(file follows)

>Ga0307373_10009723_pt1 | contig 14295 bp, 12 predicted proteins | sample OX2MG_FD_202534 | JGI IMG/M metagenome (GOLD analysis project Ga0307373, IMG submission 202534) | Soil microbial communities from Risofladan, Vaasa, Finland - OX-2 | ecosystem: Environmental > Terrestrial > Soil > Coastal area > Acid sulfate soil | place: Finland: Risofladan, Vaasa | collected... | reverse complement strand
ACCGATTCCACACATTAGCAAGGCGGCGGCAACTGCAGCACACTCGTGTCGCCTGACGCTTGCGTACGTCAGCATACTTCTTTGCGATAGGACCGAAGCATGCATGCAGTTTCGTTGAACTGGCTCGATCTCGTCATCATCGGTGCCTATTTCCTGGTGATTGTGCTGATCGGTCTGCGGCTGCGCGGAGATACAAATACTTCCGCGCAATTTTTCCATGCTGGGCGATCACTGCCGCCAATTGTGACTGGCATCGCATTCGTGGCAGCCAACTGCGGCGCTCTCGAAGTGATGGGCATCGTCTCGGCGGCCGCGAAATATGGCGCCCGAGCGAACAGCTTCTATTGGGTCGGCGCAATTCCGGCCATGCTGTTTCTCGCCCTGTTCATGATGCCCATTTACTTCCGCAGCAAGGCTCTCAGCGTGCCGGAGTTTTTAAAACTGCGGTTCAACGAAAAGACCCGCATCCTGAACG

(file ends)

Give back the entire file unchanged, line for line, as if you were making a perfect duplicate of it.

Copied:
>Ga0307373_10009723_pt1 | contig 14295 bp, 12 predicted proteins | sample OX2MG_FD_202534 | JGI IMG/M metagenome (GOLD analysis project Ga0307373, IMG submission 202534) | Soil microbial communities from Risofladan, Vaasa, Finland - OX-2 | ecosystem: Environmental > Terrestrial > Soil > Coastal area > Acid sulfate soil | place: Finland: Risofladan, Vaasa | collected... | reverse complement strand
ACCGATTCCACACATTAGCAAGGCGGCGGCAACTGCAGCACACTCGTGTCGCCTGACGCTTGCGTACGTCAGCATACTTCTTTGCGATAGGACCGAAGCATGCATGCAGTTTCGTTGAACTGGCTCGATCTCGTCATCATCGGTGCCTATTTCCTGGTGATTGTGCTGATCGGTCTGCGGCTGCGCGGAGATACAAATACTTCCGCGCAATTTTTCCATGCTGGGCGATCACTGCCGCCAATTGTGACTGGCATCGCATTCGTGGCAGCCAACTGCGGCGCTCTCGAAGTGATGGGCATCGTCTCGGCGGCCGCGAAATATGGCGCCCGAGCGAACAGCTTCTATTGGGTCGGCGCAATTCCGGCCATGCTGTTTCTCGCCCTGTTCATGATGCCCATTTACTTCCGCAGCAAGGCTCTCAGCGTGCCGGAGTTTTTAAAACTGCGGTTCAACGAAAAGACCCGCATCCTGAACG